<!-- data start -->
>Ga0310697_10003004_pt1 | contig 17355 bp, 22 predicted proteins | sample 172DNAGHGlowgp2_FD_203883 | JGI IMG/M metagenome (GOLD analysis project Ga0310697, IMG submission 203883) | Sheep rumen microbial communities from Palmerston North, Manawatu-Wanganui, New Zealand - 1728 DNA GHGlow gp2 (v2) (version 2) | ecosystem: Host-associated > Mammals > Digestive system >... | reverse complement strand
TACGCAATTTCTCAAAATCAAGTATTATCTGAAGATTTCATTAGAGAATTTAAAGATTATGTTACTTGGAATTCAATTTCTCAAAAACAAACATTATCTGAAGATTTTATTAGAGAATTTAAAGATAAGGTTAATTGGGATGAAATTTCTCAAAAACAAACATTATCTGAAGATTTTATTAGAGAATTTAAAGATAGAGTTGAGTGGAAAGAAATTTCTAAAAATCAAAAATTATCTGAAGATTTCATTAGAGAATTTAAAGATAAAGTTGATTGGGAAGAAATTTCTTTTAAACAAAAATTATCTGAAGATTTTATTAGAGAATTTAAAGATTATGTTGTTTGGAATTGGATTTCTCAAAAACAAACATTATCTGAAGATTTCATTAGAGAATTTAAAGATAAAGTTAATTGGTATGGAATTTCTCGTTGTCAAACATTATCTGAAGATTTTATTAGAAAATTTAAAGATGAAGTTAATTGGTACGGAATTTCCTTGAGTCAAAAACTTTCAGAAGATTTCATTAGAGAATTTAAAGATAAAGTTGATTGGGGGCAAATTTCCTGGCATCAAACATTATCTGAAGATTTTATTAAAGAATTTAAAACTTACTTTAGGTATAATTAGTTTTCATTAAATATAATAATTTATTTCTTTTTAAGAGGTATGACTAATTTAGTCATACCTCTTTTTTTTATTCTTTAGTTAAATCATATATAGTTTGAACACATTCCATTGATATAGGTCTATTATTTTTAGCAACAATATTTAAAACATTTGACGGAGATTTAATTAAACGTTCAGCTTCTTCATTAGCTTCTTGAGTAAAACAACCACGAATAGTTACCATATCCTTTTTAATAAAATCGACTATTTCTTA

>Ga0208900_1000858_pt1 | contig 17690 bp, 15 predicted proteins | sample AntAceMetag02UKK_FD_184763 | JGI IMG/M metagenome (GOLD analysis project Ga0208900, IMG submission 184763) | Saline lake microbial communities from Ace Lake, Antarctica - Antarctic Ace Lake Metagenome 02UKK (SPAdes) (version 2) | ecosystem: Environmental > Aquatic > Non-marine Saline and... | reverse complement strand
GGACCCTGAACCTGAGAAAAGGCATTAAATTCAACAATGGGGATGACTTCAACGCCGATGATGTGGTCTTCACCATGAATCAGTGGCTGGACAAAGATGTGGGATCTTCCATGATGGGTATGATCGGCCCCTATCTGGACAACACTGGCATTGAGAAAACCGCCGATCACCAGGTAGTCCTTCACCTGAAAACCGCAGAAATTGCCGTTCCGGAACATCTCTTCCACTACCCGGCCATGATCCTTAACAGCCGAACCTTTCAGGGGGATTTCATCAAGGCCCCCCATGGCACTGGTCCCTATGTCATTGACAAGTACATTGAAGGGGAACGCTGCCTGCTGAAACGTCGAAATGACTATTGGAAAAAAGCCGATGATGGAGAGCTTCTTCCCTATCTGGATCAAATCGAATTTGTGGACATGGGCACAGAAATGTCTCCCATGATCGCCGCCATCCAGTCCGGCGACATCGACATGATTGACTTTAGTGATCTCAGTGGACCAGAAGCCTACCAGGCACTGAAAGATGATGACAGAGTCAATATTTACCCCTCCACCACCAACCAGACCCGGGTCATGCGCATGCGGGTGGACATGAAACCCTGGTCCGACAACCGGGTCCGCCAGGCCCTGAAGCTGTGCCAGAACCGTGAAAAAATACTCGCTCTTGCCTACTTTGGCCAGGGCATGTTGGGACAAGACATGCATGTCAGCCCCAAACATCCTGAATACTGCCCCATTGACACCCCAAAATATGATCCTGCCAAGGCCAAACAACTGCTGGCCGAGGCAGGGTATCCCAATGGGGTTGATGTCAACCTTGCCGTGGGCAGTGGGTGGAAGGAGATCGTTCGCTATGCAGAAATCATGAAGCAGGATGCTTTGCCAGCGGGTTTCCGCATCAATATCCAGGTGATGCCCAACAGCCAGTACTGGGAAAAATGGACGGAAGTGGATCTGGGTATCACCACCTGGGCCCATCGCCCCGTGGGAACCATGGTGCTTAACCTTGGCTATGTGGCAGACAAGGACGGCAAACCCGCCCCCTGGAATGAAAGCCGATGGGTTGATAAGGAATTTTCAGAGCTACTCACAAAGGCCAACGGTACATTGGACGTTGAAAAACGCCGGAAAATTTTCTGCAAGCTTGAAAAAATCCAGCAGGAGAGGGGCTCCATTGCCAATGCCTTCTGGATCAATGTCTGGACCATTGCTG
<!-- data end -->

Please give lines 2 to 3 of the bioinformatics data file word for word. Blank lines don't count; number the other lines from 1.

TACGCAATTTCTCAAAATCAAGTATTATCTGAAGATTTCATTAGAGAATTTAAAGATTATGTTACTTGGAATTCAATTTCTCAAAAACAAACATTATCTGAAGATTTTATTAGAGAATTTAAAGATAAGGTTAATTGGGATGAAATTTCTCAAAAACAAACATTATCTGAAGATTTTATTAGAGAATTTAAAGATAGAGTTGAGTGGAAAGAAATTTCTAAAAATCAAAAATTATCTGAAGATTTCATTAGAGAATTTAAAGATAAAGTTGATTGGGAAGAAATTTCTTTTAAACAAAAATTATCTGAAGATTTTATTAGAGAATTTAAAGATTATGTTGTTTGGAATTGGATTTCTCAAAAACAAACATTATCTGAAGATTTCATTAGAGAATTTAAAGATAAAGTTAATTGGTATGGAATTTCTCGTTGTCAAACATTATCTGAAGATTTTATTAGAAAATTTAAAGATGAAGTTAATTGGTACGGAATTTCCTTGAGTCAAAAACTTTCAGAAGATTTCATTAGAGAATTTAAAGATAAAGTTGATTGGGGGCAAATTTCCTGGCATCAAACATTATCTGAAGATTTTATTAAAGAATTTAAAACTTACTTTAGGTATAATTAGTTTTCATTAAATATAATAATTTATTTCTTTTTAAGAGGTATGACTAATTTAGTCATACCTCTTTTTTTTATTCTTTAGTTAAATCATATATAGTTTGAACACATTCCATTGATATAGGTCTATTATTTTTAGCAACAATATTTAAAACATTTGACGGAGATTTAATTAAACGTTCAGCTTCTTCATTAGCTTCTTGAGTAAAACAACCACGAATAGTTACCATATCCTTTTTAATAAAATCGACTATTTCTTA

>Ga0208900_1000858_pt1 | contig 17690 bp, 15 predicted proteins | sample AntAceMetag02UKK_FD_184763 | JGI IMG/M metagenome (GOLD analysis project Ga0208900, IMG submission 184763) | Saline lake microbial communities from Ace Lake, Antarctica - Antarctic Ace Lake Metagenome 02UKK (SPAdes) (version 2) | ecosystem: Environmental > Aquatic > Non-marine Saline and... | reverse complement strand